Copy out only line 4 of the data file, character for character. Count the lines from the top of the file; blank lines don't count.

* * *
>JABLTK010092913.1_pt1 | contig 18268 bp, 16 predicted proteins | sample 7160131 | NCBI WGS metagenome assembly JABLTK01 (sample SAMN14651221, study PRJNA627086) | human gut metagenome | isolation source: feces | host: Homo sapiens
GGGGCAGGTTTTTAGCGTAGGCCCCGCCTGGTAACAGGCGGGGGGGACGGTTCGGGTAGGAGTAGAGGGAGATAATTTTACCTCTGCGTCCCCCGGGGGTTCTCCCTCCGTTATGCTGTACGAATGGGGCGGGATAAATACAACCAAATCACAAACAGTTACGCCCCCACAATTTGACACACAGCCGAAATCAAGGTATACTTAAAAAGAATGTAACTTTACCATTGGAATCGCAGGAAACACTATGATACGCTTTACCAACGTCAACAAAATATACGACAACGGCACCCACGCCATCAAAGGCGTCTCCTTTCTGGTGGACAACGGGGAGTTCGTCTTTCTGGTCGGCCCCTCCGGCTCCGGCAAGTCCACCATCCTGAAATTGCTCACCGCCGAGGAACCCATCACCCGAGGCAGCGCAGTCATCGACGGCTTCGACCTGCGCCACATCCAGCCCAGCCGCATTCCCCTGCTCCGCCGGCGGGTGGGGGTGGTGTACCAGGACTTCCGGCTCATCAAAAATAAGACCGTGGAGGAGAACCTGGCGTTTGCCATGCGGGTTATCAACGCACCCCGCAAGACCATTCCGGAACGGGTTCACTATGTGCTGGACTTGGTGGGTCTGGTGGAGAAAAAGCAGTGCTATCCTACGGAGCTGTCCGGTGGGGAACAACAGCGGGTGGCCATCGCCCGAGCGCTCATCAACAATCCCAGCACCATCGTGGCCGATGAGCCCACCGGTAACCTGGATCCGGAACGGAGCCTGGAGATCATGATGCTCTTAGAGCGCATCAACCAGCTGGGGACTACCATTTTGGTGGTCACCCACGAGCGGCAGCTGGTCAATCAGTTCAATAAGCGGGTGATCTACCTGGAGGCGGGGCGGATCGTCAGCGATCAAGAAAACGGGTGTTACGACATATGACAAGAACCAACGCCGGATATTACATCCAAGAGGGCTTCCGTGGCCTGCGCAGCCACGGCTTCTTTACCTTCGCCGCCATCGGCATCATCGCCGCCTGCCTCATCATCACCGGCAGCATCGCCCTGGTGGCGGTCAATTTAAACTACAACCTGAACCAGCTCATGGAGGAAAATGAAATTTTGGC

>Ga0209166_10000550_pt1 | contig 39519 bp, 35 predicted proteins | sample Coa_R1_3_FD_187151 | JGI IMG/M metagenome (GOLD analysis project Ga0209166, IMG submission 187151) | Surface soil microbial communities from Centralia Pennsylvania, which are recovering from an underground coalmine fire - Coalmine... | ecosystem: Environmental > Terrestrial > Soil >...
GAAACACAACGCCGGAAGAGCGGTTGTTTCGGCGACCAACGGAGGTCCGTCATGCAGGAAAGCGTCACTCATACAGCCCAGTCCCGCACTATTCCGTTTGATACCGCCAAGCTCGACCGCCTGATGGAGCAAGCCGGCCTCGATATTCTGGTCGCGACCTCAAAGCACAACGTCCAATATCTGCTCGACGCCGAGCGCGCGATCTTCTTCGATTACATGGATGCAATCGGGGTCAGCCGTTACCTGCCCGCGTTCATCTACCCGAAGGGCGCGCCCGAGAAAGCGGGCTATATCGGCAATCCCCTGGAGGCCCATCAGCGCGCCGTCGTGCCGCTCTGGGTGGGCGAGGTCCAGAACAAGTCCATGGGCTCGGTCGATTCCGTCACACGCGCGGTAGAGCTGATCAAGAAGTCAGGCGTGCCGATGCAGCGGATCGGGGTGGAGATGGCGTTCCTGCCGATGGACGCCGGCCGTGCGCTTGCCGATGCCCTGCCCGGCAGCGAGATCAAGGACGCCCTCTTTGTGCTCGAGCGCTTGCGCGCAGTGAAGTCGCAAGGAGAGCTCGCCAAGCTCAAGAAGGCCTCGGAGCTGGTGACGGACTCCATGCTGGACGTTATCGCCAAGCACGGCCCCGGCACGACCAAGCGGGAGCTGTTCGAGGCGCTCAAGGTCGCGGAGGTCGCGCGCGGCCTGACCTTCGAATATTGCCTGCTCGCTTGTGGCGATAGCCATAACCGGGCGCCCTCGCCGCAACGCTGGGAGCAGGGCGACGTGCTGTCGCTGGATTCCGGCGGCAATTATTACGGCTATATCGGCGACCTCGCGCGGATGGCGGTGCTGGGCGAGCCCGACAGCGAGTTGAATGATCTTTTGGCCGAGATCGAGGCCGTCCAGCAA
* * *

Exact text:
GAAACACAACGCCGGAAGAGCGGTTGTTTCGGCGACCAACGGAGGTCCGTCATGCAGGAAAGCGTCACTCATACAGCCCAGTCCCGCACTATTCCGTTTGATACCGCCAAGCTCGACCGCCTGATGGAGCAAGCCGGCCTCGATATTCTGGTCGCGACCTCAAAGCACAACGTCCAATATCTGCTCGACGCCGAGCGCGCGATCTTCTTCGATTACATGGATGCAATCGGGGTCAGCCGTTACCTGCCCGCGTTCATCTACCCGAAGGGCGCGCCCGAGAAAGCGGGCTATATCGGCAATCCCCTGGAGGCCCATCAGCGCGCCGTCGTGCCGCTCTGGGTGGGCGAGGTCCAGAACAAGTCCATGGGCTCGGTCGATTCCGTCACACGCGCGGTAGAGCTGATCAAGAAGTCAGGCGTGCCGATGCAGCGGATCGGGGTGGAGATGGCGTTCCTGCCGATGGACGCCGGCCGTGCGCTTGCCGATGCCCTGCCCGGCAGCGAGATCAAGGACGCCCTCTTTGTGCTCGAGCGCTTGCGCGCAGTGAAGTCGCAAGGAGAGCTCGCCAAGCTCAAGAAGGCCTCGGAGCTGGTGACGGACTCCATGCTGGACGTTATCGCCAAGCACGGCCCCGGCACGACCAAGCGGGAGCTGTTCGAGGCGCTCAAGGTCGCGGAGGTCGCGCGCGGCCTGACCTTCGAATATTGCCTGCTCGCTTGTGGCGATAGCCATAACCGGGCGCCCTCGCCGCAACGCTGGGAGCAGGGCGACGTGCTGTCGCTGGATTCCGGCGGCAATTATTACGGCTATATCGGCGACCTCGCGCGGATGGCGGTGCTGGGCGAGCCCGACAGCGAGTTGAATGATCTTTTGGCCGAGATCGAGGCCGTCCAGCAA